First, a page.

science is still working the zinc nuances out, but you can at least understand whether your status is or is not consistent with findings in ms patients and whether you could take action to be more consistent with results for healthy controls.
- New Insights on the Nutrition Status and Antioxidant Capacity in Multiple Sclerosis Patients
"...We found that MS patients consumed a more limited diet compared with the healthy group, indicated by a lower average of 31 nutrients and by consumption levels of zinc and thiamine below the recommended daily intake. Both consumption and measured iron values were significantly lower in MS patients, with the lowest measures in the severe MS group..."
- Total intake of different minerals and the risk of multiple sclerosis
https://n.neurology.org/content/early/2 ... 0.abstract
"Our findings suggest that mineral intake is not an important determinant of MS risk"
- Zinc Status and Autoimmunity: A Systematic Review and Meta-Analysis
"The data presented in our work, although very heterogeneous in the manner of collecting and investigating samples, have proved to be extremely consistent in witnessing a deficiency of zinc in serum and plasma of patients compared to controls."
- Lower Serum Zinc Levels in Patients with Multiple Sclerosis Compared to Healthy Controls
"MS patients showed significantly lower zinc concentrations (mean (SD)) than HCs (12.5 (2.1) µmol/L vs. 14.6 (2.3) µmol/L, p < 0.001)"
- Zinc in Multiple Sclerosis: A Systematic Review and Meta-Analysis
https://journals.sagepub.com/doi/full/1 ... 1416651511
"The result of the meta-analysis shows a reduction in serum or plasma Zn levels in patients with MS ... The studies measuring whole blood and erythrocyte Zn levels found up to several times higher levels of Zn in patients with MS compared with healthy controls with decreasing levels during attacks in relapsing-remitting MS patients."
- Zinc and Regulation of Inflammatory Cytokines: Implications for Cardiometabolic Disease
"... increased demand for zinc in inflammatory conditions. The acute phase response includes a rapid decline in the plasma zinc concentration as a result of the redistribution of zinc into cellular compartments...."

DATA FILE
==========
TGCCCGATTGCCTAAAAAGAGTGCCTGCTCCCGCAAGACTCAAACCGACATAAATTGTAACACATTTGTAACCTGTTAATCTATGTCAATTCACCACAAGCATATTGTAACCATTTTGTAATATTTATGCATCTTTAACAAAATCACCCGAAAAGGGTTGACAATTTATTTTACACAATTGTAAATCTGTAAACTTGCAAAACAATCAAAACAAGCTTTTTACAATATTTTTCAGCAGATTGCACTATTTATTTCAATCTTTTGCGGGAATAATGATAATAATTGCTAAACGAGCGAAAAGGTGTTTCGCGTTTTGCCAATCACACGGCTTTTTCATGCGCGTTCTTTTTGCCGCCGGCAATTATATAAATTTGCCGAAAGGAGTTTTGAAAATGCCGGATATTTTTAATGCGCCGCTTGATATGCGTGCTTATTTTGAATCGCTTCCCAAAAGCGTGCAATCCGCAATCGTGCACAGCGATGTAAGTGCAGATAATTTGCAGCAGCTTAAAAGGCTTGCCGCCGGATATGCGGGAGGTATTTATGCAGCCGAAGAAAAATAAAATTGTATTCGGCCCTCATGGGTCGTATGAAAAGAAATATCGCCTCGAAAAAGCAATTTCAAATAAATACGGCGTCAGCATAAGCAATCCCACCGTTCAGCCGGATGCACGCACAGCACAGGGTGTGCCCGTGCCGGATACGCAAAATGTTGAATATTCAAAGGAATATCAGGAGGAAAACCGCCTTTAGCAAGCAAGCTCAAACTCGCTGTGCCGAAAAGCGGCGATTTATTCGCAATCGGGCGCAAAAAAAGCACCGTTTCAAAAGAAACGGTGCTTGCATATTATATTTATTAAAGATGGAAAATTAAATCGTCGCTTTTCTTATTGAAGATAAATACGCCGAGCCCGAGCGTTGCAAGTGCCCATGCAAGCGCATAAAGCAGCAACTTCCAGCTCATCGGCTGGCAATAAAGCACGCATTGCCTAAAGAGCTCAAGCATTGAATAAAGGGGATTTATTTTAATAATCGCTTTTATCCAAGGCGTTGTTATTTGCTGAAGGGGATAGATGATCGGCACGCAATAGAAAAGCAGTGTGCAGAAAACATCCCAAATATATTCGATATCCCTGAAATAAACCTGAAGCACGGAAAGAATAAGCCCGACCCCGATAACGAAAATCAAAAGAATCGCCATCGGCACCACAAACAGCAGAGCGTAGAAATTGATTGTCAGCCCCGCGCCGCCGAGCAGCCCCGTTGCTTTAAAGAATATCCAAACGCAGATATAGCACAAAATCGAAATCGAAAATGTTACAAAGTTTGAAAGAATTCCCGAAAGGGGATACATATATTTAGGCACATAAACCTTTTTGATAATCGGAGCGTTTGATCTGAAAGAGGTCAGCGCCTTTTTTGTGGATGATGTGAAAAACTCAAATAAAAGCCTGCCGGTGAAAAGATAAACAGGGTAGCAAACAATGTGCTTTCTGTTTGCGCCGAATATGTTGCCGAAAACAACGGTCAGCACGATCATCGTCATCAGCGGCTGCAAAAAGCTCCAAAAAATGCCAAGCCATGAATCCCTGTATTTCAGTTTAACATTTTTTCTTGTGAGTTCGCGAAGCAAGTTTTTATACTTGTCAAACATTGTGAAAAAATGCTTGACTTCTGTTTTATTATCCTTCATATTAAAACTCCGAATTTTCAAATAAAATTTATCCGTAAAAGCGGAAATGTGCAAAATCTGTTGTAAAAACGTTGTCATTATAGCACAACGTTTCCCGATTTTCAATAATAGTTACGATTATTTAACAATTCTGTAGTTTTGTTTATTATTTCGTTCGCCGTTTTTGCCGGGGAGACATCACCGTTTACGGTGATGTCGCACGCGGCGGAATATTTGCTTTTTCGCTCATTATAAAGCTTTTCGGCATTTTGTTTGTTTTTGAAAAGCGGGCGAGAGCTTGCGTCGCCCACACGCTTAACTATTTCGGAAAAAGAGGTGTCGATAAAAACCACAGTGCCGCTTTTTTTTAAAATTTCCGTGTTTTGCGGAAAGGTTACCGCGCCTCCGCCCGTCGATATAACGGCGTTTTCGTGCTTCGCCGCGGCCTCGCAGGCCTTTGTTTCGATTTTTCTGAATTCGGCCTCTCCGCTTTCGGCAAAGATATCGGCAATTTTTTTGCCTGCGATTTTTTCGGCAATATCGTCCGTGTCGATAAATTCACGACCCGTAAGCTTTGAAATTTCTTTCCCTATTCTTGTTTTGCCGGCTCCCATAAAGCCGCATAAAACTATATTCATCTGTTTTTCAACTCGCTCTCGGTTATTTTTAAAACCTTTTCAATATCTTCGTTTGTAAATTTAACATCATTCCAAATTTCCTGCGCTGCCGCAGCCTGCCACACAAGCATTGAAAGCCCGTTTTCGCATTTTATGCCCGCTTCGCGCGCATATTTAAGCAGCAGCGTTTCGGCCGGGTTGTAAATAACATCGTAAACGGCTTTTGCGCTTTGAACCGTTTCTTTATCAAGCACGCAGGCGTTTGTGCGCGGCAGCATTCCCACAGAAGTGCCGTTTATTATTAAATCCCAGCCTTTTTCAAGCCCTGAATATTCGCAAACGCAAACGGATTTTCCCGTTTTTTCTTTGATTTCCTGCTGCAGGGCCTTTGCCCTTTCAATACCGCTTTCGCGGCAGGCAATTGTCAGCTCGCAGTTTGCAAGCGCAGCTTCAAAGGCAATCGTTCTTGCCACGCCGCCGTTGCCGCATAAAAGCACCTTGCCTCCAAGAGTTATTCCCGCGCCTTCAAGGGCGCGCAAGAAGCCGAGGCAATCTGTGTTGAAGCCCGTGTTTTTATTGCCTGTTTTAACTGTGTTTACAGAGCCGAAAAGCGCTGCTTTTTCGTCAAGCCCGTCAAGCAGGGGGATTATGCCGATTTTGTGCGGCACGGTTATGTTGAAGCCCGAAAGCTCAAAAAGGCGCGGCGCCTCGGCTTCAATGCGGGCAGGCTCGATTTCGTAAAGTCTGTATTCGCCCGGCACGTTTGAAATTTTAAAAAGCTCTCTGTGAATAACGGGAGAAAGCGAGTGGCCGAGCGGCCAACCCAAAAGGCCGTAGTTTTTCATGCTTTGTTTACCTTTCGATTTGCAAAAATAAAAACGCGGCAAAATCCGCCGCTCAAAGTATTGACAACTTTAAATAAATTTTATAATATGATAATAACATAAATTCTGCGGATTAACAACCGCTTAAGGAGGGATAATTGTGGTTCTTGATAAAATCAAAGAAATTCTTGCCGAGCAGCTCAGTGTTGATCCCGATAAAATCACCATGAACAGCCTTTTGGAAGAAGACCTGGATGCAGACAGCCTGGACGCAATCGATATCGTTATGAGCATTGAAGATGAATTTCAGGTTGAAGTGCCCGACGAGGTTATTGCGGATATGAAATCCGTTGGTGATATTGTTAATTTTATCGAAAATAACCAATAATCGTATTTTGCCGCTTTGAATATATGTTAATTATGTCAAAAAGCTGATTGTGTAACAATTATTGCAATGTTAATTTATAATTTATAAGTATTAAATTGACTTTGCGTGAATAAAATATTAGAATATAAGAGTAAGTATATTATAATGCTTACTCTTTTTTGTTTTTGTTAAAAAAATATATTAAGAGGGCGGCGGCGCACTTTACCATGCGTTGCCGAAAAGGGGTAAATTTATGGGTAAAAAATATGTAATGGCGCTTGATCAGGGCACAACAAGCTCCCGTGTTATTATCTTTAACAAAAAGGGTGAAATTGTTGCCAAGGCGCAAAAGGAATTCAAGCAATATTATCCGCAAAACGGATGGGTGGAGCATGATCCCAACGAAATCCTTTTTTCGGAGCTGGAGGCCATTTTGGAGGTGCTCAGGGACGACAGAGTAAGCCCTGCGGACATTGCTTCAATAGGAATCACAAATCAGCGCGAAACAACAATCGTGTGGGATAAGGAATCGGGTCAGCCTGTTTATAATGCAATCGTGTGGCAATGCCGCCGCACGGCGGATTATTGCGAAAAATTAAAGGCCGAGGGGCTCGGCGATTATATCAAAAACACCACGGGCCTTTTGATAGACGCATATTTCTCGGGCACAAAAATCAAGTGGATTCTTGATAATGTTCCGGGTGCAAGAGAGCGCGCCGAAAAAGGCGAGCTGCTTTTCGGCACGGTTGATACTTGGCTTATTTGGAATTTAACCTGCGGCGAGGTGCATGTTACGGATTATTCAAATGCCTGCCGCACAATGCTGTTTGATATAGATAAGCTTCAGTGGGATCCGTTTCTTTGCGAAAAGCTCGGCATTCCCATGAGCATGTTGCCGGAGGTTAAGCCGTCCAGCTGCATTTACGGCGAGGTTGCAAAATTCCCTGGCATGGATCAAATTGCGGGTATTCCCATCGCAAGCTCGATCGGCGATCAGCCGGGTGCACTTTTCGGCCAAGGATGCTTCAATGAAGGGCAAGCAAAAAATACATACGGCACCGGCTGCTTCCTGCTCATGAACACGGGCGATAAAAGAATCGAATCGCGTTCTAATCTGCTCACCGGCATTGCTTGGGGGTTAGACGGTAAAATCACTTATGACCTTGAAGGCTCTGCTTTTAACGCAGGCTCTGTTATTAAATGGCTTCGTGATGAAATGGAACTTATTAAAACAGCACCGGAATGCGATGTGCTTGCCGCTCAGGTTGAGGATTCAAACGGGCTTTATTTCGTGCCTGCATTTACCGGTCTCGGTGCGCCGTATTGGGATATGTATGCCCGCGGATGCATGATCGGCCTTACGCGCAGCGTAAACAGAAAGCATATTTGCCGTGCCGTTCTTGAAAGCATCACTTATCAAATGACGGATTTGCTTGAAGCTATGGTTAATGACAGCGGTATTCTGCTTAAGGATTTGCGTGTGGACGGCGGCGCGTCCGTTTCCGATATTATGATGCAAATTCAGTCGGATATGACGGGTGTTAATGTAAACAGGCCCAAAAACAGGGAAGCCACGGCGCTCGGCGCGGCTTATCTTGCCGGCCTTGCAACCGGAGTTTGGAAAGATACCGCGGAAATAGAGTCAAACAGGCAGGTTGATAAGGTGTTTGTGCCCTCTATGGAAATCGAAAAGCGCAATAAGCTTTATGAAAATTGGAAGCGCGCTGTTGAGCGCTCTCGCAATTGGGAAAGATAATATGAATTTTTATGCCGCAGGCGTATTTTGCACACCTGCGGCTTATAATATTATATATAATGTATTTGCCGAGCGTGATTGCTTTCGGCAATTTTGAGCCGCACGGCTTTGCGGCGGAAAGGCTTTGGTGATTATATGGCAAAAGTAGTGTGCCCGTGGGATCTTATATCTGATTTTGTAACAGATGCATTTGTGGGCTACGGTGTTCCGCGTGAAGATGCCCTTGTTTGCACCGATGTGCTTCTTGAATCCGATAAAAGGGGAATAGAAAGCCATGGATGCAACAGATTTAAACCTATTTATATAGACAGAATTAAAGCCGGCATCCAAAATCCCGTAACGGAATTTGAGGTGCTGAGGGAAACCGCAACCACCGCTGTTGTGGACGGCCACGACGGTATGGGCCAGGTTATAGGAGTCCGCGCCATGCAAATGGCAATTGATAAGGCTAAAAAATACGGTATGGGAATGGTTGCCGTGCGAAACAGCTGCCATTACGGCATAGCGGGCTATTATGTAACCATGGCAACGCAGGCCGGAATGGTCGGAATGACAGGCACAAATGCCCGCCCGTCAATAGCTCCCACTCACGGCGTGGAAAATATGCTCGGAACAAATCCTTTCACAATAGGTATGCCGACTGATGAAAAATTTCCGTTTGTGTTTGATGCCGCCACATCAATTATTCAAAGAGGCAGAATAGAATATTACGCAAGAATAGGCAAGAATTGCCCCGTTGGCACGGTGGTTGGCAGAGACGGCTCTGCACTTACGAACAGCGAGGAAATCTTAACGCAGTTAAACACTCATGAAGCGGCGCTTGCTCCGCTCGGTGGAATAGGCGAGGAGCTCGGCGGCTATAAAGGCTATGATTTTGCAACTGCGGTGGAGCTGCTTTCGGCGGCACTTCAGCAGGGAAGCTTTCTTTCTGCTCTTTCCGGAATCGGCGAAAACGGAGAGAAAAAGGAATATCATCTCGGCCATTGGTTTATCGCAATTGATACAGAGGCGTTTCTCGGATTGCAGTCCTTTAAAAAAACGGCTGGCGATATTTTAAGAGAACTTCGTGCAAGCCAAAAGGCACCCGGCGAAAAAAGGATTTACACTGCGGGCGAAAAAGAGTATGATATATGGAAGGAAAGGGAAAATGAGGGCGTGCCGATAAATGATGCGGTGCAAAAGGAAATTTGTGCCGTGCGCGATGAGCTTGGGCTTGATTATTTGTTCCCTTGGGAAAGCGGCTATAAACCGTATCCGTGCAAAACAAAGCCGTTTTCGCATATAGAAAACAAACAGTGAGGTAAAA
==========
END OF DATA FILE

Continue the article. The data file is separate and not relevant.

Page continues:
- Zinc: An antioxidant and anti-inflammatory agent: Role of zinc in degenerative disorders of aging
https://www.sciencedirect.com/science/a ... 2X14001503
"Zinc in human plays an important role in cell mediated immunity and is also an antioxidant and anti-inflammatory agent."
(my 2c, author prasad ^ is pretty much the godfather of zinc and human health research)
Another example: the normal range for uric acid can range from as low as 90 umol/l to as high as 480 umol/L (and at my lab, 140-360).
MS patients have been found to average 194 umol/L (lower in relapse, higher in remission). Healthy controls sat in the 290-300 umol/L range:
- Serum uric acid levels in multiple sclerosis patients correlate with activity of disease and blood-brain barrier dysfunction.
- Low serum uric acid levels in patients with multiple sclerosis and neuromyelitis optica: An updated meta-analysis
- Is it time to revise the normal range of serum uric acid levels?
Interestingly, some studies have demonstrated a positive correlation between uric acid levels and zinc levels. So if you are low in essential zinc you may be low in uric acid too. this was certainly the case for me. low normal uric acid for years (188-194 umol/l) until i took my zinc level from deficient 8.6 umol/l to high normal 16.7 umol/l, and uric acid suddenly jumped to 278 umol/l. much better!
- Longitudinal study of serum zinc and copper levels in hemodialysis patients and their relation to biochemical markers
https://link.springer.com/article/10.13 ... :113:3:209
"Uric acid and parathyroid hormone ... were significantly (p<0.05) and linearly related with serum zinc".
- Effect of low zinc intake and oral contraceptive agents on nitrogen utilization and clinical findings in young women
"Uric acid, the chief end product of purine metabolism, decreased about 20% in both groups. The decrease may be accounted for by the low purine content of the formula diet, the relatively lower N in takes during the study, or a reduction in nucleic acid synthesis and total body pool size due to tissue zinc depletion"
- Oral Zinc Therapy Normalizes Serum Uric Acid Level in Wilson’s Disease Patients
https://www.sciencedirect.com/science/a ... 2915368695
"...These results suggest that oral zinc therapy can normalize UrA metabolism in Wilson’s disease by improving liver dysfunction and increasing UrA synthesis."
vitamin b complex (all of them, particularly b12 and b1)
essential polyunsaturated fatty acids
conventional bloodwork does not necessarily capture all or even most of the above. if you haven't already done so, it's worth starting in on the learning curve. at a minimum, you can evaluate the degree to which your status quo diet is providing these nutrients not just at a bare minimum level, but in nourishing amounts per calorie (nutrient density).
research and experiences with these and other nutrients are posted in the dedicated 'sticky' topics found at the top of the natural approach forum. have fun reading up!